The Navajo were a very dominant tribe in the Americas, but were restrained to life within the range of four mountains that surrounded their land, due to religious beliefs. In the year of 1848, the United States army appeared in their lands and took over 11,000 Navajo people and marched them hundreds of miles at gunpoint to a reservation in New Mexico. Contrary to many other tribes, the Navajo did not use violence or attack the Americans to try to escape their reserve. Rather, they wrote a treaty on a simple stolen sheet of ledger paper. This treaty entitled them to the land between the Four Sacred Mountains that their tribe was bound to.
Soon after Thomas Jefferson bought the Louisiana Territory from Napoleon for fifteen million dollars, he sent Meriwether Lewis, William Clark, myself, Drew Schwering, and a several other men to go and explore the Territory. We were tasked to journal all the findings and make maps. Our expedition started in 1804 and concluded in 1806, two and a half years later. Jefferson wanted our group to explore the territory because no one from the United States, and he wanted to find out all the resources the land had to offer. We traveled from St. Louis, up the MIssouri River, cross the Rocky Mountains, travel the Columbia River to the Pacific Ocean by Keelboat, horses, and canoes in two and a half years.
The native policies of George Washington were formed on the basis of whether a native tribe was a supporter or an enemy of the United States. Following the American Revolution, George Washington, with the consent of Congress, ordered Major General John Sullivan to obliterate the Onondaga, Cayuga, and Seneca (three of the six native tribes of the Iroquois Confederacy who allied with Great Britain during the American Revolution). Despite this fact, George Washington maintained peaceful relations with Native American that supported the United States. For example, Georgia formed treaties with the Creeks that resulted in the cession of land which was not recognized by the Creeks. This issue was resolved by the Treaty of New York, which restored
The Confederate invasion caught the Union forces off guard. The Union found themselves scrambling to defend New Mexico and Southern Colorado. Colonel Canby decided to reorganize his forces in the area and consolidate at Fort Craig, a main supply depot and fortified position in the area. Col. Canby successfully defends Fort Craig but in the First major battle after the confederate invasion, the Battle of Valverde, the Union loses the city of Albuquerque. Before the Union forces are defeated, the Governors of Colorado and Kansas receive word and assemble a volunteer force.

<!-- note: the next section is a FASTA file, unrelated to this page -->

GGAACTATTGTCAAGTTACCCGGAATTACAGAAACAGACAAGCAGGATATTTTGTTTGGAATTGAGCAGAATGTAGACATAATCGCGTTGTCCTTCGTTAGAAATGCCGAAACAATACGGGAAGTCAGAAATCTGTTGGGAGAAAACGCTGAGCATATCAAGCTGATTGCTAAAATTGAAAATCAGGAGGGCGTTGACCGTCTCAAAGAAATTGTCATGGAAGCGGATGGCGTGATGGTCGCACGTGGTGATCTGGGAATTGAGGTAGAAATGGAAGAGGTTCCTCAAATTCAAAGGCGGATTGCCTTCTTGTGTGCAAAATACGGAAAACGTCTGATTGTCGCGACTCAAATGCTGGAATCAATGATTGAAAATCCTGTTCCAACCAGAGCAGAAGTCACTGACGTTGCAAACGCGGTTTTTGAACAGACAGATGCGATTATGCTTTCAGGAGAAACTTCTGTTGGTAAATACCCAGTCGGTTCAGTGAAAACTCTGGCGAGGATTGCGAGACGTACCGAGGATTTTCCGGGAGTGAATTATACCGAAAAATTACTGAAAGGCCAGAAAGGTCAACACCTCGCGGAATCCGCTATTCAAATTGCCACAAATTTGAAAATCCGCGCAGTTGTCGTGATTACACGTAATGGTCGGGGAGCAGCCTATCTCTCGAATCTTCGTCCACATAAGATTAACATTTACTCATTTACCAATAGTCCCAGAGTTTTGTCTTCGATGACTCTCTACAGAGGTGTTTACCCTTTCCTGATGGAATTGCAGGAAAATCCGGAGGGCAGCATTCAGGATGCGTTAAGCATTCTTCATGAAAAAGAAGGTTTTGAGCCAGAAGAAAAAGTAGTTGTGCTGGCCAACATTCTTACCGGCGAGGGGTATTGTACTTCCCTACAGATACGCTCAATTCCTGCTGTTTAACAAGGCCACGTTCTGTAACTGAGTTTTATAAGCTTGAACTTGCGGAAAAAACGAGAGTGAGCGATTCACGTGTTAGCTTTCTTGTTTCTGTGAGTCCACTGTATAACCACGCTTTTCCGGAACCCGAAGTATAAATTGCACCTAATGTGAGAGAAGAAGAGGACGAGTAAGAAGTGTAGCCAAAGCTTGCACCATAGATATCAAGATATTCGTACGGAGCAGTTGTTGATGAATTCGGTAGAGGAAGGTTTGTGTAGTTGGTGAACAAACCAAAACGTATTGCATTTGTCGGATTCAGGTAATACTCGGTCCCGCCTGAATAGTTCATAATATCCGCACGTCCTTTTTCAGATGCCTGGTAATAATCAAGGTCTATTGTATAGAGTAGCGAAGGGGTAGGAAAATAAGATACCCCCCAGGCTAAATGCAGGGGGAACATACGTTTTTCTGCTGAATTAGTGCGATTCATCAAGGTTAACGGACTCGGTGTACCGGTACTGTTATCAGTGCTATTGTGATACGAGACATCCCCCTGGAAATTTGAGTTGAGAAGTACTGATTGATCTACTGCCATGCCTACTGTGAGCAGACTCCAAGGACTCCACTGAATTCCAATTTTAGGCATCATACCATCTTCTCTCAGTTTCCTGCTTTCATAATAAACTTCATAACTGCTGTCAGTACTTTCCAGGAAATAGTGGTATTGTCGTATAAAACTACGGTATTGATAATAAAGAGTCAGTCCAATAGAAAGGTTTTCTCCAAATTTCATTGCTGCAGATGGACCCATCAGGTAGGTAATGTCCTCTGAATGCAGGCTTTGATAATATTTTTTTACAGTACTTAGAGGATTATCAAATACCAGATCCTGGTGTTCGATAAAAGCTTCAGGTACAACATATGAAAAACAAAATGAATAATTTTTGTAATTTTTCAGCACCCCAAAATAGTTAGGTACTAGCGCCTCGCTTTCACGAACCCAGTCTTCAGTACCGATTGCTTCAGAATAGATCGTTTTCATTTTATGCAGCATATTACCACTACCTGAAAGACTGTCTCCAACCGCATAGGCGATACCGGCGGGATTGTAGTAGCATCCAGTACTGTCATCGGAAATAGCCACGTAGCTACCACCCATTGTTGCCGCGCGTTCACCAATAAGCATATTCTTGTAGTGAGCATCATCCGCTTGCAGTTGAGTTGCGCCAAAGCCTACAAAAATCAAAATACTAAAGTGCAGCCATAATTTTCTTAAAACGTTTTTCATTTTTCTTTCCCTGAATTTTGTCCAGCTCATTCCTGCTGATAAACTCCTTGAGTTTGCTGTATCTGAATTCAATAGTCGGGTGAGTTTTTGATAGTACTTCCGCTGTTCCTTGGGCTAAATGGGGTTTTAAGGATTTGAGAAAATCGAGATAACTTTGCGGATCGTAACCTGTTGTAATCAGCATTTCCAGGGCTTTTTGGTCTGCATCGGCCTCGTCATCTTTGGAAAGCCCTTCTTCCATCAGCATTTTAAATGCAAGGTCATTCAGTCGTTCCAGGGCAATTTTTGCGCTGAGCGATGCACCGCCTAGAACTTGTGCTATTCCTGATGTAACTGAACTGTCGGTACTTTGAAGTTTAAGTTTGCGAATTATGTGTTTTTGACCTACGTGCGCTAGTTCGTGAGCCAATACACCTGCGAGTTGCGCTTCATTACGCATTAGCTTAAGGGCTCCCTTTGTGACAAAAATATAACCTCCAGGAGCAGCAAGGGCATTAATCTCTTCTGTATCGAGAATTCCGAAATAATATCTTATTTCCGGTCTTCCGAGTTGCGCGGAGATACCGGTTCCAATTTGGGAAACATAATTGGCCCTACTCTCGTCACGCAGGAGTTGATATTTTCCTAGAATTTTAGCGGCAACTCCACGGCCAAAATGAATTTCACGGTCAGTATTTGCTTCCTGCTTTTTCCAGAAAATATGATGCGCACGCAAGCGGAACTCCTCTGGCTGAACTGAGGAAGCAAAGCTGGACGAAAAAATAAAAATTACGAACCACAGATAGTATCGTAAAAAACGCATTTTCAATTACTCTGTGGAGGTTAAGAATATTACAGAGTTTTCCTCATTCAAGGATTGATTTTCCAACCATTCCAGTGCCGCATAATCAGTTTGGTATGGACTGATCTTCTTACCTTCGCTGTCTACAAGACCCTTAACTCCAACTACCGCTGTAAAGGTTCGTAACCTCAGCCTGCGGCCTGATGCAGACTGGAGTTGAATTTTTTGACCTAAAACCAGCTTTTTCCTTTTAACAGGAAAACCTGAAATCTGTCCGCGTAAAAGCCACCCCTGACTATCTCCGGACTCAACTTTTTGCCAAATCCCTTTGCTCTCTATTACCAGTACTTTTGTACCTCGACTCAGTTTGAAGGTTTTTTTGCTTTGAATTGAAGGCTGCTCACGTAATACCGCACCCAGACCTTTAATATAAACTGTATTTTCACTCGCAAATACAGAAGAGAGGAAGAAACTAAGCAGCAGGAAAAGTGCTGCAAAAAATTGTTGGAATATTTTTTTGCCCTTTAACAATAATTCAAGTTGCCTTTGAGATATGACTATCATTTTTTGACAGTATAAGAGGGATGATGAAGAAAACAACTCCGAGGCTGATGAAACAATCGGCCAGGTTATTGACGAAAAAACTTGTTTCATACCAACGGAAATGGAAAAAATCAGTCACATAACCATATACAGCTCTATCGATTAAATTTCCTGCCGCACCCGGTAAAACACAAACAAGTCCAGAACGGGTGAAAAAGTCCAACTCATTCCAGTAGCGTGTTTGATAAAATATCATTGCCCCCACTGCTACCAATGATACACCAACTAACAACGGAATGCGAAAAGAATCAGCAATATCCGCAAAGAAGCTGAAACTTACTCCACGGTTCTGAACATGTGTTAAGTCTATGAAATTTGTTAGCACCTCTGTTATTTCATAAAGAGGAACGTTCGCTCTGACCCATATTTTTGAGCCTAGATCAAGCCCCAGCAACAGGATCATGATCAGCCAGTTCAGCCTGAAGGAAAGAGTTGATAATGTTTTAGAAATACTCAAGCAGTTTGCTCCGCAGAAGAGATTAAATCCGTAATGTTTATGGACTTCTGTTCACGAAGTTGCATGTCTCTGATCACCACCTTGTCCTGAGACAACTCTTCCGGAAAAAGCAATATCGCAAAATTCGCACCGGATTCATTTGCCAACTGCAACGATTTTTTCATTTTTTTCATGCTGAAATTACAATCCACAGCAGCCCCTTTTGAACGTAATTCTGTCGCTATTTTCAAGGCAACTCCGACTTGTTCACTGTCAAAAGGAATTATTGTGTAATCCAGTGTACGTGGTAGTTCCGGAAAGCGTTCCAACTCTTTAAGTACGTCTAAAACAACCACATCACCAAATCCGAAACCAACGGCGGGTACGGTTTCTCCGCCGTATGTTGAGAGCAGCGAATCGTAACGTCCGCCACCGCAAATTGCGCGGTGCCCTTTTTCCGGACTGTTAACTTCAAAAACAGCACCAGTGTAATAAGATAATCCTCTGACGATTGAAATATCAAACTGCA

In the book I Wish I’d Been There, there are two chapters that can easily be compared, the McGillivray Moment and Chief Joseph Surrenders, for they both had to do with Native Americans, and how they were kicked off their land. Both were made promises that weren’t kept,by American Generals. even if meant twisting the rules of war and going against the law. In The McGillivray Moment, President George Washington was worried that the Creek Nation was going to over inhabit the land to the west of the Mississippi river, also known as the land of America’s future. Washington was now faced with a problem, “The land west of the Mississippi must be inhabited by whites…, and the rights of the Native Americans to their tribal land must be protected.” That’s when Washington met Chief McGillivray, McGillivray was one of the,” twenty-seven Indian Chiefs representing all the major tribes of the Creek Nation” that paraded into the capital of the newly created
In 1851, the government decided that there was a Native American problem that needed to be removed. Around ten thousand Native Americans gathered at a Fort in Wyoming to talk out a treaty. The Treaty of Fort Lamarie allowed white settlers to use Native American land, for the government would give them peace
United States v. Sioux Nation of Indians, 448 U.S. 371 (1980) is a case that involves the Sioux Nation and the United States government, and it regards the United Stages Government authority to reneged a treaty and reclaimed land given to the Sioux Nation Of Indians, and if congress violated the separation of powers clause when it amended the Indian Claims commissions in 1978. The Sioux nation was a collection of tribes united in a confederacy in the States of South Dakota, North Dakota, Nebraska, and Minnesota. In 1868 the Sioux Nation signed the Fort Laramie treaty that granted them the Sioux Nation reservation in South Dakota, including the Black Hills, but took away all of their lands positions outside of the reservation. The United